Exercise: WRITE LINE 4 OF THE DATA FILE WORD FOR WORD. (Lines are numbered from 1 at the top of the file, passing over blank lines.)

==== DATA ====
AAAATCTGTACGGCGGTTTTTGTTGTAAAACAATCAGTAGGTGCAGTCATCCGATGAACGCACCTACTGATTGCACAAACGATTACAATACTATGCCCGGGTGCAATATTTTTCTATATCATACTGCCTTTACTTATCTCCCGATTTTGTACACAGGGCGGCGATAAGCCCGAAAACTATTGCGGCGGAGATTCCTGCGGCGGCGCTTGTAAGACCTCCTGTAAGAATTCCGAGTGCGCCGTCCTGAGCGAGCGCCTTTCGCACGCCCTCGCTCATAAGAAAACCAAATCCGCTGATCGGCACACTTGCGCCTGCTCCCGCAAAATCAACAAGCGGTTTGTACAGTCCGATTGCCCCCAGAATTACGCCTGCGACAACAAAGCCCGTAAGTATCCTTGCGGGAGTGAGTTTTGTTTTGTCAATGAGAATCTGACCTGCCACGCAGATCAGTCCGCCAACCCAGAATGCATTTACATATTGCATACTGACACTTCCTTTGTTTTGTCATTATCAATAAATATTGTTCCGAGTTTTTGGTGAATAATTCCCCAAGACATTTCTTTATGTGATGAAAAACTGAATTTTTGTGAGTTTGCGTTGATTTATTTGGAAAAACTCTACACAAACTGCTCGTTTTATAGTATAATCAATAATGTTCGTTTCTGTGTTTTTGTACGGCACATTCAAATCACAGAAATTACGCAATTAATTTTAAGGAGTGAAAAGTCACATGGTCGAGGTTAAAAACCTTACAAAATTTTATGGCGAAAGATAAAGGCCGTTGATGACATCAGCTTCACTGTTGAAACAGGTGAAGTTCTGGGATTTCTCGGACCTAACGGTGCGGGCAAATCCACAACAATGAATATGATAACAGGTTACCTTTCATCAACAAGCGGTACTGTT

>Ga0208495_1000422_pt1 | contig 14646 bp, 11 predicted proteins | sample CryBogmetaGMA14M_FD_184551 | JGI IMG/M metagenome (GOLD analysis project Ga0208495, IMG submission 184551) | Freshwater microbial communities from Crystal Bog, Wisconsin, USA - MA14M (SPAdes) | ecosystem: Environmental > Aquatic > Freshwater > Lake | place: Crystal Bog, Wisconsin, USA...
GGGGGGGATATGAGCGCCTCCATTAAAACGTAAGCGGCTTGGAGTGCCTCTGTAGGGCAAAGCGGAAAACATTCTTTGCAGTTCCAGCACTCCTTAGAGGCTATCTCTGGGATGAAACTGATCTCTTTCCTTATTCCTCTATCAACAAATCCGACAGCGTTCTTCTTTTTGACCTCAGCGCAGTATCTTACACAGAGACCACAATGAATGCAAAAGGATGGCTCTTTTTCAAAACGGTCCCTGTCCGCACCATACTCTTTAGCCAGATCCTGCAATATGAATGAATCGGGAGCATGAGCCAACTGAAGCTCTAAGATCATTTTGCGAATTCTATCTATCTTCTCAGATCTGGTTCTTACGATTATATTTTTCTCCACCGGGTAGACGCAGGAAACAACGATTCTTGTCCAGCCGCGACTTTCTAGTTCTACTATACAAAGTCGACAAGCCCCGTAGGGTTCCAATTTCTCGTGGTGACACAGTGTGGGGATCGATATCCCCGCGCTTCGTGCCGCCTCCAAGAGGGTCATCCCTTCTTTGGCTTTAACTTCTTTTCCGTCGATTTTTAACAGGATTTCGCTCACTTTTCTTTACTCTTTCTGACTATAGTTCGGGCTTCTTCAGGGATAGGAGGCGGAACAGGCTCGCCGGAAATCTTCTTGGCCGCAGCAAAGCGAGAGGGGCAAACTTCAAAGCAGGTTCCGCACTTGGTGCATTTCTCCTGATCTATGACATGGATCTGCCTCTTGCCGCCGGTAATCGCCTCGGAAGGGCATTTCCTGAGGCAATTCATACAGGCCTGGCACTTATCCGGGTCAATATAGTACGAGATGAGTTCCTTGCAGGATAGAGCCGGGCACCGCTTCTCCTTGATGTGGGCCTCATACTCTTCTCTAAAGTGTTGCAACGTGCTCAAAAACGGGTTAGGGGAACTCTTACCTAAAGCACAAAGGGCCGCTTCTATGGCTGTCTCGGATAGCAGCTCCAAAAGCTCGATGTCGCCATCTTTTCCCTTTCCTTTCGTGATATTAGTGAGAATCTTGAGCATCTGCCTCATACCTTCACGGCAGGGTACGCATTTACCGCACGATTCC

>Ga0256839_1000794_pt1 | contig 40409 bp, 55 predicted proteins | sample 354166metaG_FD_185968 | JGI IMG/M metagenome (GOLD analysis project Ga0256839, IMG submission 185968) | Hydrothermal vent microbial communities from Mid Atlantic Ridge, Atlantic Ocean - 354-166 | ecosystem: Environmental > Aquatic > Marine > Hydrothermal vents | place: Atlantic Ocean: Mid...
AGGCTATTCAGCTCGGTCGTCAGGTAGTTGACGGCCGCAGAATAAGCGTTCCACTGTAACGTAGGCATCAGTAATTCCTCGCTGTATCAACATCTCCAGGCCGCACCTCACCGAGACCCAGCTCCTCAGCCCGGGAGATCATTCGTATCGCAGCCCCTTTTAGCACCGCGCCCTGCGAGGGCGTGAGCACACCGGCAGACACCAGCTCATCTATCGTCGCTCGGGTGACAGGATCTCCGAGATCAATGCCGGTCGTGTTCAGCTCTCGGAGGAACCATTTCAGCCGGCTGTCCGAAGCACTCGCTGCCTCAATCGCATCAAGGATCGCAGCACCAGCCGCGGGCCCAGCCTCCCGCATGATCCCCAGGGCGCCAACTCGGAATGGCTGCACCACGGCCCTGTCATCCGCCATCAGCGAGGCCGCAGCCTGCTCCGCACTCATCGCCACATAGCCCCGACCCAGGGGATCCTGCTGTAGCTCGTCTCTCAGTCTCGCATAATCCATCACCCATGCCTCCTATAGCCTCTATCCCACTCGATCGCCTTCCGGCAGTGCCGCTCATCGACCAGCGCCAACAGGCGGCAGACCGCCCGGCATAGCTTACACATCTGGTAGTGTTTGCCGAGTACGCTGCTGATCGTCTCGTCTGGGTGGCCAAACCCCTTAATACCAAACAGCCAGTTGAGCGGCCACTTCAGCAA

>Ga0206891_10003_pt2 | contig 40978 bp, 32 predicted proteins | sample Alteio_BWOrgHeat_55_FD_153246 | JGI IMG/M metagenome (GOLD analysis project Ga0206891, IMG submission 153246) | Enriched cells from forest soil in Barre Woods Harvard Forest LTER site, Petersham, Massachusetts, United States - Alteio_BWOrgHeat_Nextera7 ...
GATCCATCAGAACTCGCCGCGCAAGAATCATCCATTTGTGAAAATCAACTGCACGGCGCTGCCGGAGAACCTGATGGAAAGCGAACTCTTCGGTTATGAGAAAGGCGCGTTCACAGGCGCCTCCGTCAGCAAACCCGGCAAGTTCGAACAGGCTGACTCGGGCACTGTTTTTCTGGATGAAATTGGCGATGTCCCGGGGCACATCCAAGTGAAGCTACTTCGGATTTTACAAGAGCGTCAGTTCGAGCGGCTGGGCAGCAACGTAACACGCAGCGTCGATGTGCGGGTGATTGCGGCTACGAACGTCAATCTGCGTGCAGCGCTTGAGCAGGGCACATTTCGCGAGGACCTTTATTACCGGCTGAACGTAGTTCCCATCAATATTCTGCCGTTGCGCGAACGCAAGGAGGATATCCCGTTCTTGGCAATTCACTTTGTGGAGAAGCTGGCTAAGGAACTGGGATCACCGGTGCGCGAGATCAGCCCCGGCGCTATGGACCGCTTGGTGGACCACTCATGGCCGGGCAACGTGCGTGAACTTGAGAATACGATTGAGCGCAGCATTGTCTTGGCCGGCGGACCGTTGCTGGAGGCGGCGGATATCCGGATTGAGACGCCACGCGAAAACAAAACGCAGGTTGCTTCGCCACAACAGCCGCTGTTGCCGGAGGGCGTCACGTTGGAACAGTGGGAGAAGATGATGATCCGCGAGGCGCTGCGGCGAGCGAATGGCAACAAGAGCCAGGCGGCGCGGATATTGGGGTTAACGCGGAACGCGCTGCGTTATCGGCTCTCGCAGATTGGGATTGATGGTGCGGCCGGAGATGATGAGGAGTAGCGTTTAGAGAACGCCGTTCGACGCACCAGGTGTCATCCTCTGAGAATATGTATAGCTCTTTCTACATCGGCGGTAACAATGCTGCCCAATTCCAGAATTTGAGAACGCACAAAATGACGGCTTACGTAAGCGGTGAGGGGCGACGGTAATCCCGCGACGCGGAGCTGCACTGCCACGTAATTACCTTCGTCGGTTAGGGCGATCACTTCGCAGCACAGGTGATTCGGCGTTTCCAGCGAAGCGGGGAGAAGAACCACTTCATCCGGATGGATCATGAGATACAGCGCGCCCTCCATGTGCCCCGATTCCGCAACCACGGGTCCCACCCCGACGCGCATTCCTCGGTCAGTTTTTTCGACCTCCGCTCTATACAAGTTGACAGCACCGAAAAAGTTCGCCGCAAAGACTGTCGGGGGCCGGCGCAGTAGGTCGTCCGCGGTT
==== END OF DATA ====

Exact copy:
>Ga0256839_1000794_pt1 | contig 40409 bp, 55 predicted proteins | sample 354166metaG_FD_185968 | JGI IMG/M metagenome (GOLD analysis project Ga0256839, IMG submission 185968) | Hydrothermal vent microbial communities from Mid Atlantic Ridge, Atlantic Ocean - 354-166 | ecosystem: Environmental > Aquatic > Marine > Hydrothermal vents | place: Atlantic Ocean: Mid...